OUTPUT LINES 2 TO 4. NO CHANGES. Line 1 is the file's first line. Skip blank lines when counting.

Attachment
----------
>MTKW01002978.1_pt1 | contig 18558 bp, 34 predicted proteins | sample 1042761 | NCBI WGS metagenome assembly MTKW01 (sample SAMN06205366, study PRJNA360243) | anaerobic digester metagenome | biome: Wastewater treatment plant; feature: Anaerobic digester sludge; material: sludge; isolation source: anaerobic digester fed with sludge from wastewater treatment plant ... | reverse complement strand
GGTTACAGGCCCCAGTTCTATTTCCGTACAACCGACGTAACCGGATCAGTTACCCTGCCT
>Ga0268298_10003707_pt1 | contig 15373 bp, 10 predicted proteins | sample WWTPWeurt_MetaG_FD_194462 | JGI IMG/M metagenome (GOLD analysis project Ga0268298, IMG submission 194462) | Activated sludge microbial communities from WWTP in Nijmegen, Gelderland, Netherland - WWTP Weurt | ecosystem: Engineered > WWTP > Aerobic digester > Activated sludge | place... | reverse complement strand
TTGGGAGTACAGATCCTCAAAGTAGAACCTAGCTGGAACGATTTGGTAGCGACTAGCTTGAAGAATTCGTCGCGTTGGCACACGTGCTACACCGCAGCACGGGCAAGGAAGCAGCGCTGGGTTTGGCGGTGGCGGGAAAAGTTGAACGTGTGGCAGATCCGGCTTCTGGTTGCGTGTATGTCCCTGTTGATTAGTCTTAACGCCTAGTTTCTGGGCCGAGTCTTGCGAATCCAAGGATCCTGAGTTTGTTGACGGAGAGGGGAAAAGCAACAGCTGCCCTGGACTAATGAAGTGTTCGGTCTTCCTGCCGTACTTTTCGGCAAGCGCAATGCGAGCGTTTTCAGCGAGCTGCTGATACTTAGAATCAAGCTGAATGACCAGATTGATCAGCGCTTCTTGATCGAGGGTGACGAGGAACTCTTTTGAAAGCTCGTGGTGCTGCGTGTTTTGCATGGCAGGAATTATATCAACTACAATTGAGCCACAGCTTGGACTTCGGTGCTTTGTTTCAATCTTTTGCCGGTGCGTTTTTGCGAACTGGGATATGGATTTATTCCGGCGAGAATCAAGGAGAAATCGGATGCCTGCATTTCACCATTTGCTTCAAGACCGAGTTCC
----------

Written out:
GGTTACAGGCCCCAGTTCTATTTCCGTACAACCGACGTAACCGGATCAGTTACCCTGCCT
>Ga0268298_10003707_pt1 | contig 15373 bp, 10 predicted proteins | sample WWTPWeurt_MetaG_FD_194462 | JGI IMG/M metagenome (GOLD analysis project Ga0268298, IMG submission 194462) | Activated sludge microbial communities from WWTP in Nijmegen, Gelderland, Netherland - WWTP Weurt | ecosystem: Engineered > WWTP > Aerobic digester > Activated sludge | place... | reverse complement strand
TTGGGAGTACAGATCCTCAAAGTAGAACCTAGCTGGAACGATTTGGTAGCGACTAGCTTGAAGAATTCGTCGCGTTGGCACACGTGCTACACCGCAGCACGGGCAAGGAAGCAGCGCTGGGTTTGGCGGTGGCGGGAAAAGTTGAACGTGTGGCAGATCCGGCTTCTGGTTGCGTGTATGTCCCTGTTGATTAGTCTTAACGCCTAGTTTCTGGGCCGAGTCTTGCGAATCCAAGGATCCTGAGTTTGTTGACGGAGAGGGGAAAAGCAACAGCTGCCCTGGACTAATGAAGTGTTCGGTCTTCCTGCCGTACTTTTCGGCAAGCGCAATGCGAGCGTTTTCAGCGAGCTGCTGATACTTAGAATCAAGCTGAATGACCAGATTGATCAGCGCTTCTTGATCGAGGGTGACGAGGAACTCTTTTGAAAGCTCGTGGTGCTGCGTGTTTTGCATGGCAGGAATTATATCAACTACAATTGAGCCACAGCTTGGACTTCGGTGCTTTGTTTCAATCTTTTGCCGGTGCGTTTTTGCGAACTGGGATATGGATTTATTCCGGCGAGAATCAAGGAGAAATCGGATGCCTGCATTTCACCATTTGCTTCAAGACCGAGTTCC